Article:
"Description": "Hairy Maclary from Donaldson's Dairy",  
      "Quantity": 1,
      "UnitPrice": 5.95,
      "LineTotal": 5.95 
    }
  ],
  "OrderTotal": 5.95,
  "DateTimeOrdered": "2015-07-02 13:45:71"
}

The sales manager wants to know how sales are doing by state so he can collaborate with the marketing manager on developing an advertising plan with her team.  Here's how you might start writing a query to do that with JSON Select, using the JsonNVarChar450(), JsonDecimal() and JsonDateTime() functions.

select
  dbo.JsonNVarChar450([Json], 'Address.State') [State],
  count(*) [OrderCount],
  avg(dbo.JsonDecimal([Json], 'OrderTotal')) [AverageOrderTotal],
  sum(dbo.JsonDecimal([Json], 'OrderTotal')) [TotalSales],
from
  [Order]
where
  dbo.JsonDateTime([Json], 'DateTimeOrdered', 'yyyy-MM-dd HH:mm:ss') > @someVariable
group by
  dbo.JsonNVarChar450([Json], 'Address.State')

Here you can see the basics of how JSON Select is used. There are a few different functions for returning various data types, and for the most part they take a string of JSON and another string specifying what you're looking for in the JSON, which I like to call a query.  

The query language for JSON Select is pretty straightforward - if you've used a programming language like C# or JavaScript before, it's just like accessing the properties of an object.  Properties on the base level can be simply accessed by their name, and you use a period (".") to access subproperties.  You can also use indexing on arrays with the familiar [zero-based-index] syntax, e.g.  OrderLines[0].Description.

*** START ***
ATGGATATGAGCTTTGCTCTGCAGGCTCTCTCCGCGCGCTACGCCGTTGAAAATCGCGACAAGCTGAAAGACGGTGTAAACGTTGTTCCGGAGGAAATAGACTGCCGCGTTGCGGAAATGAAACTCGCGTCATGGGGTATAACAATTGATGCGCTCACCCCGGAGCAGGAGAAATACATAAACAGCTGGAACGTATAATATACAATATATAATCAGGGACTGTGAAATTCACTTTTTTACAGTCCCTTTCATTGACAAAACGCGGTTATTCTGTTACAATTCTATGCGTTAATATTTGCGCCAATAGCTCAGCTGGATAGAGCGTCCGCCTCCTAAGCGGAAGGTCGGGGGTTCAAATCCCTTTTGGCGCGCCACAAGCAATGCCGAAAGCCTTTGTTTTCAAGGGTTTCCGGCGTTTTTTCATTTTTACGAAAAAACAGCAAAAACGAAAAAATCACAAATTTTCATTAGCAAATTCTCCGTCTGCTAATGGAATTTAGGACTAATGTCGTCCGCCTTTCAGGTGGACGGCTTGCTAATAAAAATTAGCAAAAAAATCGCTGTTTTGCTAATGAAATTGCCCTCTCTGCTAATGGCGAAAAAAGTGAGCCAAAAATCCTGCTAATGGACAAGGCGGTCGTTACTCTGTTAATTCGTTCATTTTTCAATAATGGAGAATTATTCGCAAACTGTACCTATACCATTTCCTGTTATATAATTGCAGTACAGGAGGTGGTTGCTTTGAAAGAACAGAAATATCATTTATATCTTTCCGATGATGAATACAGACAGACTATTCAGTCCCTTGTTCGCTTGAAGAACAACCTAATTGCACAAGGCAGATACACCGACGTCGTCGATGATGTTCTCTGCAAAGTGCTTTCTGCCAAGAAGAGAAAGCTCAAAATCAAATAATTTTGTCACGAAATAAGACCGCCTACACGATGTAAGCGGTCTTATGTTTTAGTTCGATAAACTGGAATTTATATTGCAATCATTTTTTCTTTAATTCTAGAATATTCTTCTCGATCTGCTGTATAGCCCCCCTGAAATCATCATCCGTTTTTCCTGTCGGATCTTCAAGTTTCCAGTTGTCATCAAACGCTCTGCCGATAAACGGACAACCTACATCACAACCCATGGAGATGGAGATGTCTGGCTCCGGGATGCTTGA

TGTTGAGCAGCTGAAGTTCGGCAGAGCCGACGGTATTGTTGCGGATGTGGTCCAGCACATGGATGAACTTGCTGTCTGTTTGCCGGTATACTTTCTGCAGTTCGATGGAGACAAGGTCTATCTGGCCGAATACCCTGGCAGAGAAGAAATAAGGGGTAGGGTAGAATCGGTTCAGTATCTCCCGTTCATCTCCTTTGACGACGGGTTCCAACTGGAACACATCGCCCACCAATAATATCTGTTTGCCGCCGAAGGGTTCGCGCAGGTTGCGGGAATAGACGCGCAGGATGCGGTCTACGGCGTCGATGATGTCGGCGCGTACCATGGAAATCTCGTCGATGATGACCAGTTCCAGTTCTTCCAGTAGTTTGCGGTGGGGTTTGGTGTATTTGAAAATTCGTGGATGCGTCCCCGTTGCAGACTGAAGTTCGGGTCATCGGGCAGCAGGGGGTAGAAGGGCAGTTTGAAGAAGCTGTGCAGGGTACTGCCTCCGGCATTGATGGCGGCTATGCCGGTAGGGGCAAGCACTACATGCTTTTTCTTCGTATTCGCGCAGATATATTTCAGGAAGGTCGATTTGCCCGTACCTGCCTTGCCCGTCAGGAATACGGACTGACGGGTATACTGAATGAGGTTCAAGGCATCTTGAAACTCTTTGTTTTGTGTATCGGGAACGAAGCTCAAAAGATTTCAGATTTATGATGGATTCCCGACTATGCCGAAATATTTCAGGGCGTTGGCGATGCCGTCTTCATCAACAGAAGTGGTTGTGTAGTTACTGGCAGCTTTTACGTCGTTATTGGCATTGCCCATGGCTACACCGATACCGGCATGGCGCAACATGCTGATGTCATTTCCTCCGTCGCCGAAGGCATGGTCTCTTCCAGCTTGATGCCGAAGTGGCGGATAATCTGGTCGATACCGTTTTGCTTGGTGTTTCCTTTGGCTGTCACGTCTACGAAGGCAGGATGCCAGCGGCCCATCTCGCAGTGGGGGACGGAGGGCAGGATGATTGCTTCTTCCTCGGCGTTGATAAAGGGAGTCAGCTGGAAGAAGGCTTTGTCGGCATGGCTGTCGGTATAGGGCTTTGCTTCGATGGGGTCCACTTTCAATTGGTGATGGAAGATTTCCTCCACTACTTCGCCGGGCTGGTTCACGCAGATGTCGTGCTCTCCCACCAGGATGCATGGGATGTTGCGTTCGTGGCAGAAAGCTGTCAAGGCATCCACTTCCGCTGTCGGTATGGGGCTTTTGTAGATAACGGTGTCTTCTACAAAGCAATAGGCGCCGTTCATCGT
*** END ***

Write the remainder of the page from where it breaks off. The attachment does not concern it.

One important thing to note here is that, depending on the size of the database, things could start to get slow very quickly, as you're parsing a JSON document on each row (sometimes more than once).  While there is some internal caching to help speed things up a bit, if you're going to run a query like this frequently it would definitely be worth considering adding an index.  Which brings us on to...

Indexing

Indexing is one of those things that hasn't traditionally been very easy to do with JSON, but with JSON Select it's rather simple.  If you already know how to index the result of a function call, then this will be nothing new, but if you don't, here's a quick run down.  Basically, you need to make a persisted computed column, and then add an index on that column, as follows.  Let's speed up our sales-by-state report from earlier, by adding an index to the DateTimeOrdered property: